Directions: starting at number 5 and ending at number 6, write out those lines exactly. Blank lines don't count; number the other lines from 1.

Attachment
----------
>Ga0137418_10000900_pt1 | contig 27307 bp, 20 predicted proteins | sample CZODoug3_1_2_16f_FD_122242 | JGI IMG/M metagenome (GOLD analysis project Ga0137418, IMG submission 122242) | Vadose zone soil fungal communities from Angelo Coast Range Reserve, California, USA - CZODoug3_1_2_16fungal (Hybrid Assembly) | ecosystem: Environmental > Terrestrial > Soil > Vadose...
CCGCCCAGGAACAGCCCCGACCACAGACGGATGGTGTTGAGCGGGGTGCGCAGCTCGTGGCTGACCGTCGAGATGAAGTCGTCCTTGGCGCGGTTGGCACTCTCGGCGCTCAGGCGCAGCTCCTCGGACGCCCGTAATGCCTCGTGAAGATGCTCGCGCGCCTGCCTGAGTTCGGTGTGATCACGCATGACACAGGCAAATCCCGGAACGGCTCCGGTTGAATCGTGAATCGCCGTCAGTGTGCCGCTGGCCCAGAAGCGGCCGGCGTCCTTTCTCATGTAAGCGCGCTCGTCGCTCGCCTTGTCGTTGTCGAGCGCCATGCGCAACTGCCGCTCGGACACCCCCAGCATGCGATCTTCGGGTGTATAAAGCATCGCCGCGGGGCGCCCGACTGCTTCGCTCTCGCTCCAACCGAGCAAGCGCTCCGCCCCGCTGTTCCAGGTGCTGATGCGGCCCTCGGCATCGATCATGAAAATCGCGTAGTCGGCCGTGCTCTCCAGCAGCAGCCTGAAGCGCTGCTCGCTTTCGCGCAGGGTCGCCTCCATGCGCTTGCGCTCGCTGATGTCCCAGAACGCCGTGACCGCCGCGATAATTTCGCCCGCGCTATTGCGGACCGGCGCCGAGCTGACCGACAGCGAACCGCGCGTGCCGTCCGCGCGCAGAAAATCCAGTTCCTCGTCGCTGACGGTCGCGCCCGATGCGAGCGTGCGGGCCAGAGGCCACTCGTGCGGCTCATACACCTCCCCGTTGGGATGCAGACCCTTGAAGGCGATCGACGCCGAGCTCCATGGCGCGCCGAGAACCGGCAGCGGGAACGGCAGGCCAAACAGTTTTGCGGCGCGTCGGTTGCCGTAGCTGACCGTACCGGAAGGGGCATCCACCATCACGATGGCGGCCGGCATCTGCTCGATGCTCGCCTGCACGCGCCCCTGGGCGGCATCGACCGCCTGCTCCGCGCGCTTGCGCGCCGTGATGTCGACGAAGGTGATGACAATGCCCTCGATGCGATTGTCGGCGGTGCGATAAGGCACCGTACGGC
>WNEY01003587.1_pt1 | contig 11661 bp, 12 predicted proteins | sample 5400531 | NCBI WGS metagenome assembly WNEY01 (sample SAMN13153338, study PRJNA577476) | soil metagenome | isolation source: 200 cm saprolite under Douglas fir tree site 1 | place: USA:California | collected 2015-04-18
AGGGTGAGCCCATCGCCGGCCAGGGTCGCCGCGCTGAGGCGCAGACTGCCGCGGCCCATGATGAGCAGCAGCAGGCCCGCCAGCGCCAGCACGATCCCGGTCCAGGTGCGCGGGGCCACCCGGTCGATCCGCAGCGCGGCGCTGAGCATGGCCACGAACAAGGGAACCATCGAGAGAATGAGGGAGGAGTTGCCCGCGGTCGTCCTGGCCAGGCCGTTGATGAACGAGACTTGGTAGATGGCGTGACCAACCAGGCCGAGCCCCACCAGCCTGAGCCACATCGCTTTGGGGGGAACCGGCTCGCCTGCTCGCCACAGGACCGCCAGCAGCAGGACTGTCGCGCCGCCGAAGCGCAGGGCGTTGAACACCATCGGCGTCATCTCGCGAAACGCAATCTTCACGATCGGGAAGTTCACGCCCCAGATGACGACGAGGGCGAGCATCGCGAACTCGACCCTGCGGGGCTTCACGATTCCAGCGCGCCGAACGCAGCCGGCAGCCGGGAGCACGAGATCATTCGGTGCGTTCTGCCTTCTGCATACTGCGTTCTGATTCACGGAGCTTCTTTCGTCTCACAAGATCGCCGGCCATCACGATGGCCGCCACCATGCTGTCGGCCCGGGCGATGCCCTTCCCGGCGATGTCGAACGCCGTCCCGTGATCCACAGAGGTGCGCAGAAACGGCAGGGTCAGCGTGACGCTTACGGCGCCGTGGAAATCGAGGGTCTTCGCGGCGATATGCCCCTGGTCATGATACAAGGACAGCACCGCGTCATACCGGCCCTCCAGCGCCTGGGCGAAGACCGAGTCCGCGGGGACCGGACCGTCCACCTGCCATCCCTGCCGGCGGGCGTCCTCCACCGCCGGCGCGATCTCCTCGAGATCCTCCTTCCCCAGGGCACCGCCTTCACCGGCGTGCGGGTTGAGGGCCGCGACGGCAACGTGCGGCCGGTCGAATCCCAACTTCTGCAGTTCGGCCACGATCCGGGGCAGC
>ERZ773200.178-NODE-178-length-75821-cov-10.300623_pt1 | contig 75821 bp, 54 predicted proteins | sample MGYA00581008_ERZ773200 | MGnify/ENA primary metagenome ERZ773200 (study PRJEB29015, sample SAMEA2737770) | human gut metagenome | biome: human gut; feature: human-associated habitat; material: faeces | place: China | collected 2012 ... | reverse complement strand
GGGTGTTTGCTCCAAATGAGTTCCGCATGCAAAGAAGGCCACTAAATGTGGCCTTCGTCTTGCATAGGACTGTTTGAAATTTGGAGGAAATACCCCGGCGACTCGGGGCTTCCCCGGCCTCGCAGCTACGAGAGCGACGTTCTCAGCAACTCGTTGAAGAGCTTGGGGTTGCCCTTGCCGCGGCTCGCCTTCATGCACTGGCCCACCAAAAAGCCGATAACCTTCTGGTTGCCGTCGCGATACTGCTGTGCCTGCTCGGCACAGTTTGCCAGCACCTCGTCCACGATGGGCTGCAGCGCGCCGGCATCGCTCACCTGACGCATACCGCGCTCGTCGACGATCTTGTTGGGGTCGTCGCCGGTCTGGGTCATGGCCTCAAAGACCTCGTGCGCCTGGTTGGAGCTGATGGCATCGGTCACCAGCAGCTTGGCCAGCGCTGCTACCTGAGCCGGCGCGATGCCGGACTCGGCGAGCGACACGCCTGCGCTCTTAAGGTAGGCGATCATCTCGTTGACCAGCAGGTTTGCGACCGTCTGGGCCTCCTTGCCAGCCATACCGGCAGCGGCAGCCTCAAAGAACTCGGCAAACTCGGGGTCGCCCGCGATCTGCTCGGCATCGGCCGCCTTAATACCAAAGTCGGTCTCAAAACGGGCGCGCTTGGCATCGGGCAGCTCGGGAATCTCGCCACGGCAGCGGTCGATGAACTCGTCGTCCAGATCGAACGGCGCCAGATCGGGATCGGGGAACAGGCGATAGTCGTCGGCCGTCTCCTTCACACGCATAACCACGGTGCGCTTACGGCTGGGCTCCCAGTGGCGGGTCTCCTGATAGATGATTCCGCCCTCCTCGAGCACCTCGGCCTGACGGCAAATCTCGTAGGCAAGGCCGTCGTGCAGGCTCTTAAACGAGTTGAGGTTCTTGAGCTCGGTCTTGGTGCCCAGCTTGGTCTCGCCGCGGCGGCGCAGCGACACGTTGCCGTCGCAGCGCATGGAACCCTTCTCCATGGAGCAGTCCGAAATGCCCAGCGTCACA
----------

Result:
>ERZ773200.178-NODE-178-length-75821-cov-10.300623_pt1 | contig 75821 bp, 54 predicted proteins | sample MGYA00581008_ERZ773200 | MGnify/ENA primary metagenome ERZ773200 (study PRJEB29015, sample SAMEA2737770) | human gut metagenome | biome: human gut; feature: human-associated habitat; material: faeces | place: China | collected 2012 ... | reverse complement strand
GGGTGTTTGCTCCAAATGAGTTCCGCATGCAAAGAAGGCCACTAAATGTGGCCTTCGTCTTGCATAGGACTGTTTGAAATTTGGAGGAAATACCCCGGCGACTCGGGGCTTCCCCGGCCTCGCAGCTACGAGAGCGACGTTCTCAGCAACTCGTTGAAGAGCTTGGGGTTGCCCTTGCCGCGGCTCGCCTTCATGCACTGGCCCACCAAAAAGCCGATAACCTTCTGGTTGCCGTCGCGATACTGCTGTGCCTGCTCGGCACAGTTTGCCAGCACCTCGTCCACGATGGGCTGCAGCGCGCCGGCATCGCTCACCTGACGCATACCGCGCTCGTCGACGATCTTGTTGGGGTCGTCGCCGGTCTGGGTCATGGCCTCAAAGACCTCGTGCGCCTGGTTGGAGCTGATGGCATCGGTCACCAGCAGCTTGGCCAGCGCTGCTACCTGAGCCGGCGCGATGCCGGACTCGGCGAGCGACACGCCTGCGCTCTTAAGGTAGGCGATCATCTCGTTGACCAGCAGGTTTGCGACCGTCTGGGCCTCCTTGCCAGCCATACCGGCAGCGGCAGCCTCAAAGAACTCGGCAAACTCGGGGTCGCCCGCGATCTGCTCGGCATCGGCCGCCTTAATACCAAAGTCGGTCTCAAAACGGGCGCGCTTGGCATCGGGCAGCTCGGGAATCTCGCCACGGCAGCGGTCGATGAACTCGTCGTCCAGATCGAACGGCGCCAGATCGGGATCGGGGAACAGGCGATAGTCGTCGGCCGTCTCCTTCACACGCATAACCACGGTGCGCTTACGGCTGGGCTCCCAGTGGCGGGTCTCCTGATAGATGATTCCGCCCTCCTCGAGCACCTCGGCCTGACGGCAAATCTCGTAGGCAAGGCCGTCGTGCAGGCTCTTAAACGAGTTGAGGTTCTTGAGCTCGGTCTTGGTGCCCAGCTTGGTCTCGCCGCGGCGGCGCAGCGACACGTTGCCGTCGCAGCGCATGGAACCCTTCTCCATGGAGCAGTCCGAAATGCCCAGCGTCACA